All very helpful. And I do drink a lot of green tea and take lots of soy and omega-3. I am not sure of the benefits of adding Prunes to my diet, however, without any medical advice, I have started eating four or five prunes daily, primarily because I like it. Am I doing myself any harm in the process.


Zephyr answered...

I disagree about soy being a healthy food, most especially is if the soy is from GMO seed and not organic. All the fake meat products containing soy protein isolate are particularly deplorable. Through more research and contemplation, I realized that my high BP was due to hypothyroidism. I was eating an abundance of raw goitrogenic foods every day but consuming no iodine at all. I have started ingesting sea weed daily, usually kelp, watching the foods I eat, and adding more flaxseed oil or ground seed to my daily intake. I have also discovered chia seeds and am enjoying "pudding" from raw soaked seeds flavored with healthy stuff (applesauce, maple syrup or honey, carob powder, vanilla, almond butter,...). My BP is now normal and I am feeling much much better. Depressed thyroid activity is very normal in post-menopausal women and can easily be exacerbated by even healthy foods. My particular culprits were raw kale, spinach, and cabbage.


Adjunct prof.rosellfernandez answered...

Disagree with what? Just to be disagreeable or contrarian? which is the current American cultural behavior. Some folks live to be 109-years of age eating soy all their lives in Japan and worse pray tell -some folks to 114 years of age with southern American soul food.. Now what? soy is in the category of other foods which are not so good for you, or maybe they are.


Struggling sandwich answered...

We do all need to listen to our bodies. We are wired to heal ourselves and yes, each body is different. Use your common sense coupled with asking your body what it needs/wants. Soy? Stay away from it! It is all GMO! Unfermented soy is the ONLY kind of soy you ever want. They do not eat nearly as much "soy" in the east as we think. Just because someone has a degree, or certificate, does not mean they know the best thing for you. Learn about Muscle testing. Your body will tell you whether something is beneficial or not. Yes! Your own body knows best. It always has and always will.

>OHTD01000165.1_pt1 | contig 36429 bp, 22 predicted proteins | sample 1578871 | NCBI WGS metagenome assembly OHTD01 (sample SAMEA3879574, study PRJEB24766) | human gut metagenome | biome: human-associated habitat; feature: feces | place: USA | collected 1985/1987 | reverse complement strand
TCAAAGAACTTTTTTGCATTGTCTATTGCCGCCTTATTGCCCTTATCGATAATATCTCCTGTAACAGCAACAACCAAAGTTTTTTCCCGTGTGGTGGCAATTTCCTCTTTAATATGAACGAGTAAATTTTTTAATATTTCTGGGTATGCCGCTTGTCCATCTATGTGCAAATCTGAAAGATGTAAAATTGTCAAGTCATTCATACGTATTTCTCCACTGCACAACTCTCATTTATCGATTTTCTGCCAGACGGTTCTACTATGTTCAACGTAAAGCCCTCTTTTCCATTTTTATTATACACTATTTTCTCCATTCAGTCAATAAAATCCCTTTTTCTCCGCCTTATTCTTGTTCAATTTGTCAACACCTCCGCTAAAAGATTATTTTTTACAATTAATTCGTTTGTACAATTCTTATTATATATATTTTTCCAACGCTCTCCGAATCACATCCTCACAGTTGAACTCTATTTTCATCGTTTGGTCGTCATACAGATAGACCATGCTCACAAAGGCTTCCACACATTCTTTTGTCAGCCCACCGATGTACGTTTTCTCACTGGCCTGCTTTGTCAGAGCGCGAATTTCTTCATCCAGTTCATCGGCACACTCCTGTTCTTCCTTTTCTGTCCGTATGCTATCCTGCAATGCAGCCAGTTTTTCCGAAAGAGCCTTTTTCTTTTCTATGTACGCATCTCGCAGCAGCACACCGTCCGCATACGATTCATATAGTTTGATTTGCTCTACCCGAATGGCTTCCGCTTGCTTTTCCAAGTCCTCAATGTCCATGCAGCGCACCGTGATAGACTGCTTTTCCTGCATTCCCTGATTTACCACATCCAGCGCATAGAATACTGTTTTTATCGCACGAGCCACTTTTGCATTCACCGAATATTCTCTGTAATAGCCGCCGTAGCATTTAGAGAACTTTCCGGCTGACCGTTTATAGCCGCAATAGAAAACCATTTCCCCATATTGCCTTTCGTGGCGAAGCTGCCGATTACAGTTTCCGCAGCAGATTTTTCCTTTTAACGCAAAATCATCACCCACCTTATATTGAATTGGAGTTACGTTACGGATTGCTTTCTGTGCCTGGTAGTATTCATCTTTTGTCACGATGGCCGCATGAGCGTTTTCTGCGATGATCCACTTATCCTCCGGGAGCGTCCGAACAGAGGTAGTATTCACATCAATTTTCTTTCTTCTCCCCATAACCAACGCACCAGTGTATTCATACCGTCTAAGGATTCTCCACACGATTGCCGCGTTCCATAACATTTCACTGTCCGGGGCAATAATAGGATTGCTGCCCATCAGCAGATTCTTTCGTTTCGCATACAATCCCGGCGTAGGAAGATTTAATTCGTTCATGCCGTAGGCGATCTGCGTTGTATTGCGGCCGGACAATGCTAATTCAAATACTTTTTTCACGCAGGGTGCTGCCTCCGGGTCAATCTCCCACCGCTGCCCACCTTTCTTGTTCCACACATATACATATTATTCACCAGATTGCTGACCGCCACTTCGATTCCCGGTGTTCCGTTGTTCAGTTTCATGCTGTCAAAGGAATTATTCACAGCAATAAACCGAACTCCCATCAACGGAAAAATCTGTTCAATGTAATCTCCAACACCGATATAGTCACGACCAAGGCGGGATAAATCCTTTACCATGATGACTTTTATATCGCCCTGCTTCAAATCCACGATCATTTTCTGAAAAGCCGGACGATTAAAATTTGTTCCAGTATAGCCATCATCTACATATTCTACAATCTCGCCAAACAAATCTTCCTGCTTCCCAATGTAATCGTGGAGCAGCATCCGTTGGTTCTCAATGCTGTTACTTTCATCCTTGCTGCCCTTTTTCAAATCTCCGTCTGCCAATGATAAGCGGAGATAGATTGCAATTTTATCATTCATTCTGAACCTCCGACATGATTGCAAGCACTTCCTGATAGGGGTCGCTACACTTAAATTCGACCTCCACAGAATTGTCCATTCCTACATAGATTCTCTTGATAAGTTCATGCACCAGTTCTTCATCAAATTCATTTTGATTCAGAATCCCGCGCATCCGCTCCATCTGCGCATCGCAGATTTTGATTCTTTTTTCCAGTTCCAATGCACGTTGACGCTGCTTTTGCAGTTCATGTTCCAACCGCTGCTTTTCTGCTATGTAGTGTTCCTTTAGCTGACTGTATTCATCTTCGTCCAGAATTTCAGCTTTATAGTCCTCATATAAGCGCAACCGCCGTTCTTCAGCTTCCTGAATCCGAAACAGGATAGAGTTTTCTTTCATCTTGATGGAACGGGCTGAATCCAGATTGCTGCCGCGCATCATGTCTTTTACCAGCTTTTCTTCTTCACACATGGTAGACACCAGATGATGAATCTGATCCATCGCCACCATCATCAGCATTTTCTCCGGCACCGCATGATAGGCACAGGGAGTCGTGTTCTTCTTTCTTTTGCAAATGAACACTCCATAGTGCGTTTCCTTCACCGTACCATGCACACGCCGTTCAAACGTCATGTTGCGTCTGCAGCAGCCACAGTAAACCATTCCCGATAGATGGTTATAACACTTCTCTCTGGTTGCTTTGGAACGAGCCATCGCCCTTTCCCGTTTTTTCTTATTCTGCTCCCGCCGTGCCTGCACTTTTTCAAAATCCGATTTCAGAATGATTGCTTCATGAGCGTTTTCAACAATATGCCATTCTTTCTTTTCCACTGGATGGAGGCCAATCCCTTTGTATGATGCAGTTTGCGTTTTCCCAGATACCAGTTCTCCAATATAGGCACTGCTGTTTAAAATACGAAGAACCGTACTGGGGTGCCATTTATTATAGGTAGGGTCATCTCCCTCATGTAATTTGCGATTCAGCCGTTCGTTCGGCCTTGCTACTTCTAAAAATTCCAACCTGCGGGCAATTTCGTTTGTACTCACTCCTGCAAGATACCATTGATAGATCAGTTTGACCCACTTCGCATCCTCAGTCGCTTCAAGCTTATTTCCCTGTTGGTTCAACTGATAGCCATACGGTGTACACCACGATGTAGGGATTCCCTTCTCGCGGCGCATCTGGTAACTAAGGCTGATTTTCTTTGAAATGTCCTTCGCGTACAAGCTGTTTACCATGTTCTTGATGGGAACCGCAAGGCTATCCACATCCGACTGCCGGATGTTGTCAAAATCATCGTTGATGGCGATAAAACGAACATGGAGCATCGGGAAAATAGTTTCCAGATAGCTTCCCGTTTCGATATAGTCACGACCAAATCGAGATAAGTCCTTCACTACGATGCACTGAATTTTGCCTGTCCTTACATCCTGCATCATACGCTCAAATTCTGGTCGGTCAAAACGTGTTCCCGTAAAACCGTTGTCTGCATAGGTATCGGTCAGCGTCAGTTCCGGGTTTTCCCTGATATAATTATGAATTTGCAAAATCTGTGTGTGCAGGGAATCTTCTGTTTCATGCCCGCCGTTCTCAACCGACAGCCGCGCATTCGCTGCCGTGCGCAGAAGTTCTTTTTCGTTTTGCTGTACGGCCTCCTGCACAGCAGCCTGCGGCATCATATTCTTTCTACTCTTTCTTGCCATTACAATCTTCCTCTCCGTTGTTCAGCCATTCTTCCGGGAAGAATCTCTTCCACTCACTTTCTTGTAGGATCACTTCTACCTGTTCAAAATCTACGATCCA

There are some very wise folks that answer on this board, there is no set answer for everyone. Each body is slightly different. Some of us need more animal protein, some of us don't.

The acids and alkalines are something to take note of....

Adjunct Prof and Zephyr...Right on!

We would do well to listen to our own bodies and take everything else with about a pound of (sea)salt!

When it comes from the mainstream, our first question should be; "Who paid for this?"


Shirleybill answered...

Have a second test done on your cholestrol as a preventive measure. I was just diagnosed with the same thing, and then referred to a cancer doctor, after being given the high cholestrol drug. I luckily only took one of the pills before doing my own research on the pills..very bad indeed. The other doctor did not seem to find any evidence of high cholestrol.


Walepen answered...

Love and Kiss's too you. After 3-bypass, Refused further medication because of side effects.Changed lifestyle with food,way of cooking,exercise and going by rules suggested from your world and lowered cholestrol and triglyceride count to the point the Doctors caught their breath and kept their pills.Proper eating habits do make a big difference.I'm on my own.Best Regards, Jack Kunce PS:very helpful


Alchicago answered...

When you ask a medical question you will get an entire spectrum of answers some are probably helpfull whereas the majority are from 2nd 3rd or 4th hand knowledge and may or may not have any basis of fact. Listen to YOUR Dr. he knows your Medical history best. Eat a well balanced diet and leave the treatment to the Dr. Go to one (1) primary care provider as Dr,s are human also and they often have differing opinions. Medicine is not like math, there may be several correct answers. Stay away from self diagnosis. All that will do is confuse you.


Sillama answered...

With my doctor's approval, I take a teaspoon of turmeric every day. This brought my cholesterol down from 400 to 197. I eat seaweed every day, mostly Nori, called Kim in Korea, and a tender green kelp-like kind called Miyok. I'm lucky to have an M.D. who also knows a lot about Korean herbal medicine, Ayurveda, and alternative treatments.


Seorsa answered...